Fifty-six years after it first arrived on Broadway, the acclaimed musical “Cabaret” returns in an Atlanta Opera production that is every bit as relevant and powerful as it was when it debuted.
The original production, with music and lyrics by Jewish American composers and lyricists John Kander and Fred Ebb, is set in Berlin during the rise of Nazism and antisemitism in the late 1920s, as the final years of the Weimar Republic draw to a violent close.
Artistic Director Tomer Zvulun, who was born and raised in Israel, directs the swift-moving production with a sure hand and a keen sense of history. It’s part of what the opera company calls its “Come As You Are Festival,” which also includes “As One” by Laura Kaminsky — an opera with an LGBTQ+ theme. Both productions were sponsored by the Molly Blank Fund of the Arthur Blank Family Foundation.
Zvulun described the show, with its warning about hatred, as “ever so relevant right now.” “Cabaret,” he says, reflects what happens when a society accepts the idea that one group or another is inferior and that violence can be used against them.
“Whether that group is Jewish or gay, black, Hispanic or Asian, you name it,” he told the AJT. “And we see that big time, right now, in the world and in America every day. And I think we need to take a stance and say that that’s not okay and that it can lead to disastrous results.”
According to statistics compiled by the Anti-Defamation League, antisemitism in the U.S. is at an all-time high. In Georgia last year, antisemitic incidents were up 133 percent.
It’s a message that has particular meaning for Zvulun, who grew up during the the 1970s and 1980s, when the Holocaust was finally being discussed in Israel.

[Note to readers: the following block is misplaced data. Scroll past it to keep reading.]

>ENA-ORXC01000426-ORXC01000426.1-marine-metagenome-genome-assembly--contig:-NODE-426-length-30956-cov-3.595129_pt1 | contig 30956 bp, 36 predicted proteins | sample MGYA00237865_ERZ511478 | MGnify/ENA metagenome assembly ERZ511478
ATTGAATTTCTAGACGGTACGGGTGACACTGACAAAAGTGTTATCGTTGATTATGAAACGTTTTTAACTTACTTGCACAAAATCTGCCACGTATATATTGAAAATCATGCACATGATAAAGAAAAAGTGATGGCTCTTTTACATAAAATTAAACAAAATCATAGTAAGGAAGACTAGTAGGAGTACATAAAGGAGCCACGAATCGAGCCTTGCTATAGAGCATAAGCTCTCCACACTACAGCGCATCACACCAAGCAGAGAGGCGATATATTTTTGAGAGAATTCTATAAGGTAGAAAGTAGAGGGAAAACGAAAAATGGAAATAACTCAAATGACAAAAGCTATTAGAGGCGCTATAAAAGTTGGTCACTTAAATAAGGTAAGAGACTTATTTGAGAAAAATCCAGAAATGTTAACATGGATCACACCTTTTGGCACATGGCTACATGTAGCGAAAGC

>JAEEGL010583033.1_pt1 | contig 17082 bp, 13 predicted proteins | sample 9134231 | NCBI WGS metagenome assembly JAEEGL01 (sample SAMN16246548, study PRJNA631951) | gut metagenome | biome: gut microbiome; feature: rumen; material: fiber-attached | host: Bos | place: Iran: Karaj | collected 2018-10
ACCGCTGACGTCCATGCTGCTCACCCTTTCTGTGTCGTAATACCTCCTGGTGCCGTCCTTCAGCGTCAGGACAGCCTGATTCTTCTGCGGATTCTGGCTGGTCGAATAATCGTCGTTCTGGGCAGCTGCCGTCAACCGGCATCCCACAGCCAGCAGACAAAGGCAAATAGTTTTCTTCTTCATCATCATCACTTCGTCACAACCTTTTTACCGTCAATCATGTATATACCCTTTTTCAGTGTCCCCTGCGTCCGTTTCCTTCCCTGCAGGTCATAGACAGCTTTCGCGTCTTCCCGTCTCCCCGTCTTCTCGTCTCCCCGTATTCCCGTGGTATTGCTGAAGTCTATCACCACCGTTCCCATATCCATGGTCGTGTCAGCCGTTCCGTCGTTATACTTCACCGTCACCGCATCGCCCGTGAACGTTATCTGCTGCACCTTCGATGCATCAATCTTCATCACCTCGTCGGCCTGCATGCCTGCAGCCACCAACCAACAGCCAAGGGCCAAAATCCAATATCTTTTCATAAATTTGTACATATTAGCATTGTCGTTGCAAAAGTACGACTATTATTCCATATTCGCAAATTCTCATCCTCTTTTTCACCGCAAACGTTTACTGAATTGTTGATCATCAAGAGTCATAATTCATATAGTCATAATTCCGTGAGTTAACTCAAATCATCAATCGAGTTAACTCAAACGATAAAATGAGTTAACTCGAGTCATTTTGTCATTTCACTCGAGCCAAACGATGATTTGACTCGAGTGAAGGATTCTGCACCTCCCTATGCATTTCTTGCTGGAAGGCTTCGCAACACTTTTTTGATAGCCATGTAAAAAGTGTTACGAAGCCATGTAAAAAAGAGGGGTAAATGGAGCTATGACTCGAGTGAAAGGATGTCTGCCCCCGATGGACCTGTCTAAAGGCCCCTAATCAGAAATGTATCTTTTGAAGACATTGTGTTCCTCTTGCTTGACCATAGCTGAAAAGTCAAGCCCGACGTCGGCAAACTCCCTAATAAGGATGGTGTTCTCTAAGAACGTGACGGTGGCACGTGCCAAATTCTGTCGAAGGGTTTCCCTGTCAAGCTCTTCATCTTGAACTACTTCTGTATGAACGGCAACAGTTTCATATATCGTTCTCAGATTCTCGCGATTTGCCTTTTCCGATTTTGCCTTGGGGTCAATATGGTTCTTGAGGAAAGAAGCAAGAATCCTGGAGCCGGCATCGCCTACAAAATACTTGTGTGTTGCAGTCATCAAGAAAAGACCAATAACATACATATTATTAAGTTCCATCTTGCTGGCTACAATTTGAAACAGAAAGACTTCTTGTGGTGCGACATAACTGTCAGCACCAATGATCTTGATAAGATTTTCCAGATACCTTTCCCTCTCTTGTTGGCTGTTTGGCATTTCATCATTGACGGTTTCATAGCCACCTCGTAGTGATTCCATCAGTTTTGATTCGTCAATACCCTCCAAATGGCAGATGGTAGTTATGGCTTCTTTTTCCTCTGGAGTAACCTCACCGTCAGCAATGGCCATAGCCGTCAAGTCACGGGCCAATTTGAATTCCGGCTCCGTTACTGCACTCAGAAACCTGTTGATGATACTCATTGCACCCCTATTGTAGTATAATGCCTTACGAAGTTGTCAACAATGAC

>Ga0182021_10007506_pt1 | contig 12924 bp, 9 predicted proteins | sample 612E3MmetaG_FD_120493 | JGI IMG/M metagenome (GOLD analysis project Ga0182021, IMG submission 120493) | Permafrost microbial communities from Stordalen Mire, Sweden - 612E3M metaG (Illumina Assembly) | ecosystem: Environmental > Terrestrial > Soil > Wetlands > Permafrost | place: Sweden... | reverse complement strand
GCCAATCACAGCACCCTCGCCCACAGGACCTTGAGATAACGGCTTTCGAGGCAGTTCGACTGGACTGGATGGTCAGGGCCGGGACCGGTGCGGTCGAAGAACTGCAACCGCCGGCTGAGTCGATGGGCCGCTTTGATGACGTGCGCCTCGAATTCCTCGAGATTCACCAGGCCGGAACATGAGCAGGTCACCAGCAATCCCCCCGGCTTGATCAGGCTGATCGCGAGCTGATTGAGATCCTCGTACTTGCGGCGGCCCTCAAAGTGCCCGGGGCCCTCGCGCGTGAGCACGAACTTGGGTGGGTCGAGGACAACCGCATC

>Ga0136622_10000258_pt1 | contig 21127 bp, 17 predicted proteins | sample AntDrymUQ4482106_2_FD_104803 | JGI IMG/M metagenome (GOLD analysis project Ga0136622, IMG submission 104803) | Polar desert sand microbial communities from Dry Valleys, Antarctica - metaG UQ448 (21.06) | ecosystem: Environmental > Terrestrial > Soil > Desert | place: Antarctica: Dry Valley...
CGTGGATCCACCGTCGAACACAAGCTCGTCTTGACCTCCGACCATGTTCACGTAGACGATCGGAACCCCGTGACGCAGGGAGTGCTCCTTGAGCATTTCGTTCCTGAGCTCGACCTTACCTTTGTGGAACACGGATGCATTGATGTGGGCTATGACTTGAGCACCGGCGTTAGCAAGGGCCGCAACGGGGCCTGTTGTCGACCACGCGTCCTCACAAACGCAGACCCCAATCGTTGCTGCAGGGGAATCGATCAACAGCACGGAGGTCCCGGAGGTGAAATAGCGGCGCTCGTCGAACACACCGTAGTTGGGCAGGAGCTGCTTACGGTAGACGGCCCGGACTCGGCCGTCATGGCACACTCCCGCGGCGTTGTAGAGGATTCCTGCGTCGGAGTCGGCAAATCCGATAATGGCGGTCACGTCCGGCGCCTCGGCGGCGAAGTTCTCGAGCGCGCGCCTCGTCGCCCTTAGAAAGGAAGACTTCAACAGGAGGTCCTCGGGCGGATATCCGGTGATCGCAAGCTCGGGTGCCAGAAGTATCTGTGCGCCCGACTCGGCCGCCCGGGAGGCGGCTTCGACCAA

“I believe that antisemitism is always two millimeters under the ground, under the surface, and sometimes even less than that,” he said. “And I feel like that’s our times right now. As a Jewish person, as an Israeli, as somebody who’s concerned about the fact that history repeats itself, I feel a responsibility to tell stories that will allow us to realize the danger of that.”
The musical, which premiered in 1966, swept the Tony Awards that year, winning eight trophies, including Best Musical. The film version, directed by Bob Fosse, featured outstanding performances by Joel Grey and Liza Minelli. Although only loosely based on the stage production, it largely cemented the musical in the public imagination. It won eight Academy Awards but lost the Best Picture category in 1972 to Francis Ford Coppola’s “The Godfather.”
The Atlanta Opera’s staging is based on the 1998 Broadway revival, which was also a critical success. That production put the audience in the center of the action by relocating Berlin’s Kit Kat Klub to the old Studio 54 in New York City. As in New York, audience members closest to the stage in Atlanta sit at small cafe tables not unlike what they might have encountered in the Berlin clubs of the period.
Atlanta’s “Cabaret” is set in the industrial landscape of the sprawling, 27-acre Pullman Yards complex in East Atlanta. A long runway extends almost halfway into the audience, and props and scenery are sparse. Still, the imaginative and sometimes provocative costumes by Eric Teague and video projections designed by Nicholas Hussong — displayed on massive screens on either side of the stage — more than make up for the often-bare stage.
Despite the extremely high ceilings of the industrial building, there’s an intimacy to the production that the star of the show, Curt Olds, a veteran Broadway performer, finds comforting.
“People come in and they’re able to grab a drink and go to their tables right next to the action of the show,” he says. “And it’s brilliant. It really takes you to a different place than when you’re walking into a traditional theater. It’s such a special way to see the show.”
Initially, the relaxed ambiance of the performance can be deceptive. The naughty, sexually charged atmosphere of the Jazz Age, with its toe-tapping music and clever lyrics, is what Zvulun sees as the bow on a sweet treat that still has the ability to stun.
“Eventually, this beautifully wrapped candy gives you a real punch to the gut, and that’s the only way to deliver this message,” the director said. “This message, that hate can be dangerous and unpredictable, is told in a story that seduces the audience. But it’s a message that hopefully stays with them.”
The Atlanta Opera’s production of “Cabaret” runs through Sunday, June 19. Tickets available at www.atlantaopera.org.